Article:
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Anthropology Minor

To declare a minor in Anthropology, please fill out the Application for Minor form below. Students must submit this form at least one semester before graduation. This form is a fillable PDF. If downloaded, responses can be entered directly into the PDF document. If you receive an error message while loading a PDF, your browser may be out of date; however, you are still able to download the PDF, save it to your computer and fill out the form.

  Application for Minor or Course of Study

Anthropology Core Requirement: (1 unit)

Introduction to Cultural Anthropology (ANT 110)
Introduction to Cultural Anthropology covers a survey of the major concepts of social-cultural anthropology. Cross-cultural comparison will be a central concern of the course, as will the process of cultural change. 

Anthropology Options: (1 unit)

Choose one of the following:

Introduction to Physical Anthropology (ANT 111)
What makes us human? Is it the use of language, the ability to manipulate material culture or the fact that we are bipedal? This course will focus on evolutionary theory and the theory of natural selection, the behavior and anatomy of non-human primates, and the evolution of modern humans. Students will also learn how anthropology is directly related to other disciplines, including sociology, biology, ecology, and geology. 

Human Evolution (ANT 205)
Prerequisite: SOC 101 or ANT 110
The study of human evolutionary past, using various methods, including archaeology and skeletal interpretation. Evolutionary principles and process of change will be used as a theoretical background to understand human variation and evolution. It is recommended, but not required, that students complete ANT 111 prior to enrolling in this course. 

Ethnicity, Race, and Nation (ANT 315)
This course explores the reasons why people categorize themselves and others into ethnic and racial groups and investigates the effects of these categorizations. The relationship between ethnicity and the creation and perpetuation of nation-states, the roles of indigenous peoples within nation-states, and the implications of migration upon processes of ethnicity and constructions of race are all important themes. 

Global Urbanization (ANT 335)
This course will focus on how cities are changing along with the development and global penetration of industrial capitalism. Special emphasis will be placed on the social problems created by mass urbanization, the movement of peoples within and between nation-states, and on the dynamic interchange between local cultures and the forces of globalization.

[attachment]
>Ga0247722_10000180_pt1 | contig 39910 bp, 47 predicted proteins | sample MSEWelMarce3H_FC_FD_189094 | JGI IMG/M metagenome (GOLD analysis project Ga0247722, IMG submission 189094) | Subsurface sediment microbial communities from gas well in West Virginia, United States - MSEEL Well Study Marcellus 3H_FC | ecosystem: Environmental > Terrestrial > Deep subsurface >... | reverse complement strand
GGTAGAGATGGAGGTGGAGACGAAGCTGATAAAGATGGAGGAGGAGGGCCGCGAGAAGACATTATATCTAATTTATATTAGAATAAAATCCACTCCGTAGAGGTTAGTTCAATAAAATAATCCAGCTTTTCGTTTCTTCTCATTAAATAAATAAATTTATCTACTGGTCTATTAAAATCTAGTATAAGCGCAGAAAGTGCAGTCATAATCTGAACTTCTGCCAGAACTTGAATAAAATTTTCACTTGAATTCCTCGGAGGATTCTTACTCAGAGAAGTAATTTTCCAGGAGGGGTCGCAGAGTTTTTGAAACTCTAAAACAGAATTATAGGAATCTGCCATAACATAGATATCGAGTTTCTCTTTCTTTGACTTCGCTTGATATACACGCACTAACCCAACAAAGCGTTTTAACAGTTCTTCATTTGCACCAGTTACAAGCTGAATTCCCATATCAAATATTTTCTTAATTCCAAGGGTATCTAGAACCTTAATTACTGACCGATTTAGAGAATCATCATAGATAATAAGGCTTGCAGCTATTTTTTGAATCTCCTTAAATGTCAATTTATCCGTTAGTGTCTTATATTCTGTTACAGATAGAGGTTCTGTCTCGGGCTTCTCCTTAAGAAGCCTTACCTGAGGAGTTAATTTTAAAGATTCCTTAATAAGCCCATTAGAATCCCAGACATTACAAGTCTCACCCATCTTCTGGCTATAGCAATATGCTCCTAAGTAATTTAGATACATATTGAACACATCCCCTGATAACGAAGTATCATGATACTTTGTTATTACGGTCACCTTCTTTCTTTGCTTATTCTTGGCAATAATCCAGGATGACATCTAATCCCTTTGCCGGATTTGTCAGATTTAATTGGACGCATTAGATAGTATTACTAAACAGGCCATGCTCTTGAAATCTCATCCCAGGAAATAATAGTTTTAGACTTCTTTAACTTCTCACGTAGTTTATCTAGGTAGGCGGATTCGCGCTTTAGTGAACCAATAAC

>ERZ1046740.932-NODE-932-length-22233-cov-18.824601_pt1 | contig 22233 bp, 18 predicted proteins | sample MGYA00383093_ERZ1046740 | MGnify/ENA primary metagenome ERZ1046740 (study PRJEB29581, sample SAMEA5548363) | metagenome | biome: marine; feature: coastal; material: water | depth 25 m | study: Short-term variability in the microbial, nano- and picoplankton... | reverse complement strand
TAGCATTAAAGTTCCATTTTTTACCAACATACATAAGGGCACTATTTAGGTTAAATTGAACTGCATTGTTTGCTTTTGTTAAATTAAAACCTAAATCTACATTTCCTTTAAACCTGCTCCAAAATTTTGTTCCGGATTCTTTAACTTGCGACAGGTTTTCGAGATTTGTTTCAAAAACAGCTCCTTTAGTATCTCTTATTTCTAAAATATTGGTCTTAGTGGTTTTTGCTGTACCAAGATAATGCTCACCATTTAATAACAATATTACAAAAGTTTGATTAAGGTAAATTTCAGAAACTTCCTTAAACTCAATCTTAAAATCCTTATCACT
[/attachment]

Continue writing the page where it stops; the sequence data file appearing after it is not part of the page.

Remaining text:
Social Change in Latin America (ANT 340)
Latin America has been the subject for much debate about development in social theory.  This course examines the theoretical debates about development and provides empirical case studies to highlight how social change occurs in Latin America.  These themes include:  economic globalization, gender, migration, resistance to social change, urbanization, environmental degradation, corruption, social movements, structural adjustment, and race relations. 

Research Course in Anthropology (ANT 390)
A small group of students work closely with a faculty member on his/her ongoing research.  Students will learn to use the data collection and analysis methods used for the project and be offered opportunities to present the findings on campus or at a regional professional meeting.

Anthropology Minor Options: (3 units)

(Choose 3; 2 of the 3 must be ANT courses and 2 of the 3 must be 300 or 400-level courses)

  • ANT 112 – Introduction to Archaeology
  • ANT 205 – Human Evolution
  • ANT 240 – Epidemiology
  • ANT 245 – Modern Arabic Society and the Media
  • ANT 311 – Women and Migration
  • ANT 313 – Vampires and Witches
  • ANT 315 – Ethnicity, Race, and Nation
  • ANT 335 – Global Urbanization
  • ANT 340 – Social Change in Latin America
  • ANT 341 – Dynamics of Cultural Ecology
  • ANT 370 – Topics in Anthropology
  • ANT/SOC 371 – Culture, Health, and Illness
  • ANT/SOC 372 – Global Public Health
  • ANT/SOC 373 – US Public Health and Social Policy
  • ANT 390 – Research Course in Anthropology
  • ANT 401 – Urban Ethnography
  • AAS 205/HIS 179 – African American History to 1865
  • AAS 206/HIS 180 – African American History Since 1865
  • BIO 231 – Genetics
  • BIO 461 – Evolution
  • COM 411 – Intercultural Communication: Racial Perspectives
  • GES 270 – Topics in Geography
  • HIS 161 – History of Mexico
  • HIS 166 – North American Encounters
  • HIS 167 – US: Indian-White Relations 1800-1890
  • HIS 342 – Modern Middle East
  • HIS 354 – South African History
  • HIS 359 – Modern Latin America
  • LIT 342 – Mythology
  • POL 250 – Politics and Society in Developing Countries
  • SOC 301 – Socio-Cultural Theory
  • SOC 303 – Women in World Perspective
  • SOC 336 – Culture and Social Change
  • SOC 370 – Topics in Sociology
  • WGS 375 – Transnational Feminism
  • WGS 376 – Global Women Writers

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